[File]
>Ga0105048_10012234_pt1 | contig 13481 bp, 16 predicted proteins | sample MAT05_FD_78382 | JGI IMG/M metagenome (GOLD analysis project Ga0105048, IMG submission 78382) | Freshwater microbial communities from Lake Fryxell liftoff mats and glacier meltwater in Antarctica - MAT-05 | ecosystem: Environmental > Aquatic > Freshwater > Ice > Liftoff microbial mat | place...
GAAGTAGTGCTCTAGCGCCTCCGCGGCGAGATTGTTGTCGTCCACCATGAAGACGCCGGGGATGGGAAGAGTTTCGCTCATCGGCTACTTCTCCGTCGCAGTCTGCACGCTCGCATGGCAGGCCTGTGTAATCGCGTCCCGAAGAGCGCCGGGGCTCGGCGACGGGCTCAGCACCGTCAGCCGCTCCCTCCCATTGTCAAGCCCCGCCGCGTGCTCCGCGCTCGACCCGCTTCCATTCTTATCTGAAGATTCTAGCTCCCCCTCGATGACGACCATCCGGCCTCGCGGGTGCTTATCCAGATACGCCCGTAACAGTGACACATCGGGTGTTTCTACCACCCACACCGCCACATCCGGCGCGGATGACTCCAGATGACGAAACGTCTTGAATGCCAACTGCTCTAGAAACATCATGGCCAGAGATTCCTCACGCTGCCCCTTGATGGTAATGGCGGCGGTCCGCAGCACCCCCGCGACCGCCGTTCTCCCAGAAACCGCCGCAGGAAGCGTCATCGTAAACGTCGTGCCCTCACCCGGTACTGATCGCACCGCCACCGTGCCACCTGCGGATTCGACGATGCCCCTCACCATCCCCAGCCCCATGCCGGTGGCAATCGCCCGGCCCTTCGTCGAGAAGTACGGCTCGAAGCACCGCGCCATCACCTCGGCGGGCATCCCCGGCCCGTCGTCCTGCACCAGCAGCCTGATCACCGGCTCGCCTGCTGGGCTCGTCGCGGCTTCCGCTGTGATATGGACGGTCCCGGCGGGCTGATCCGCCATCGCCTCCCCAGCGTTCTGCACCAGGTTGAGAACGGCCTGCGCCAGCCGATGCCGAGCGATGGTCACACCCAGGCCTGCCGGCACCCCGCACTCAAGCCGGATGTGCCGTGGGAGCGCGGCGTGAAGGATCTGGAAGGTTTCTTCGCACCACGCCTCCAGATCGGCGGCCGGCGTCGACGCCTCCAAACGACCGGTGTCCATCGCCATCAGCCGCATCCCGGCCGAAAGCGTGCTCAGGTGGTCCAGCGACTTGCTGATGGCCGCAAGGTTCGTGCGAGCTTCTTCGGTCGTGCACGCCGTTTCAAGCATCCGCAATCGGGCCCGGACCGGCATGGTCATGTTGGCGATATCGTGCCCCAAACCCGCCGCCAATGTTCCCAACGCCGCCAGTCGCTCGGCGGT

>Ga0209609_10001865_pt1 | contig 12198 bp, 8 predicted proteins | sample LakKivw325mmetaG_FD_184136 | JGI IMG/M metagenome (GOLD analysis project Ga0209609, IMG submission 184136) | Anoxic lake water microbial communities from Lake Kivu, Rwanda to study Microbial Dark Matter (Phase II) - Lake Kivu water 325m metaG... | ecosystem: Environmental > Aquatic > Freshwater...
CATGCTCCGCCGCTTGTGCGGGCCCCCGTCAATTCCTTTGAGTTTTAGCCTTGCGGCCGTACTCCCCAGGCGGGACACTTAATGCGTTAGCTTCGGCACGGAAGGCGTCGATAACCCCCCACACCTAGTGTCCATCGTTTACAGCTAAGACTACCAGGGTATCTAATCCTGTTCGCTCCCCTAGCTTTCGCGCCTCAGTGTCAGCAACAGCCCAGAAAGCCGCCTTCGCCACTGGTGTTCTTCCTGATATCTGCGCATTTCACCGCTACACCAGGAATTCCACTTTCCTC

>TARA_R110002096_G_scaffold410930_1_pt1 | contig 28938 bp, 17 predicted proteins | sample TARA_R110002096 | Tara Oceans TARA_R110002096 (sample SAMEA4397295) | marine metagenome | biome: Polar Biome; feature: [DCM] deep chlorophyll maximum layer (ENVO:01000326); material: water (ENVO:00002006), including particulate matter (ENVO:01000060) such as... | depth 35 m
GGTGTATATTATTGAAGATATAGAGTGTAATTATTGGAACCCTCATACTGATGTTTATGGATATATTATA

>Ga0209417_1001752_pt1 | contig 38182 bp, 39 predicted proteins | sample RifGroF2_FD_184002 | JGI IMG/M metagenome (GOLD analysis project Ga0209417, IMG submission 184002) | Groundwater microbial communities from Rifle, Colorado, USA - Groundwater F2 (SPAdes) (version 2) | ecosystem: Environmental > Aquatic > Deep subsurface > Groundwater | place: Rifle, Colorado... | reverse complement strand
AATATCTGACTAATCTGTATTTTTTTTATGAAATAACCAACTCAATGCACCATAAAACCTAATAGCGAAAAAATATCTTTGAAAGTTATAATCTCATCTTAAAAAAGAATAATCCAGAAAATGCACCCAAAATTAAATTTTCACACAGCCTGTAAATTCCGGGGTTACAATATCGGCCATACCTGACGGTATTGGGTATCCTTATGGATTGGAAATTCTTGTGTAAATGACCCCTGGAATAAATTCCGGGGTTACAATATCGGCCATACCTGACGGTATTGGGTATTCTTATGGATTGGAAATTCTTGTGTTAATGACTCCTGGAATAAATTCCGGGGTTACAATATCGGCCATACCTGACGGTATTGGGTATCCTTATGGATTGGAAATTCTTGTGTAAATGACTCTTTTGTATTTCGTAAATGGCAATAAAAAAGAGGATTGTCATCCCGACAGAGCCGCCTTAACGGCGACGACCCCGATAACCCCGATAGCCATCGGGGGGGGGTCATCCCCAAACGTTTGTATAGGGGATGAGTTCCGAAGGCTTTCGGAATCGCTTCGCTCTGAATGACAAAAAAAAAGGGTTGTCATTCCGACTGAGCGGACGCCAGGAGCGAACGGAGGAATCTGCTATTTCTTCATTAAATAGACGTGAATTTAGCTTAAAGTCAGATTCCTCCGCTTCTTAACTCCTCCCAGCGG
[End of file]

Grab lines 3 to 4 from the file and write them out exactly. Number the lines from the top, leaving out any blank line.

>Ga0209609_10001865_pt1 | contig 12198 bp, 8 predicted proteins | sample LakKivw325mmetaG_FD_184136 | JGI IMG/M metagenome (GOLD analysis project Ga0209609, IMG submission 184136) | Anoxic lake water microbial communities from Lake Kivu, Rwanda to study Microbial Dark Matter (Phase II) - Lake Kivu water 325m metaG... | ecosystem: Environmental > Aquatic > Freshwater...
CATGCTCCGCCGCTTGTGCGGGCCCCCGTCAATTCCTTTGAGTTTTAGCCTTGCGGCCGTACTCCCCAGGCGGGACACTTAATGCGTTAGCTTCGGCACGGAAGGCGTCGATAACCCCCCACACCTAGTGTCCATCGTTTACAGCTAAGACTACCAGGGTATCTAATCCTGTTCGCTCCCCTAGCTTTCGCGCCTCAGTGTCAGCAACAGCCCAGAAAGCCGCCTTCGCCACTGGTGTTCTTCCTGATATCTGCGCATTTCACCGCTACACCAGGAATTCCACTTTCCTC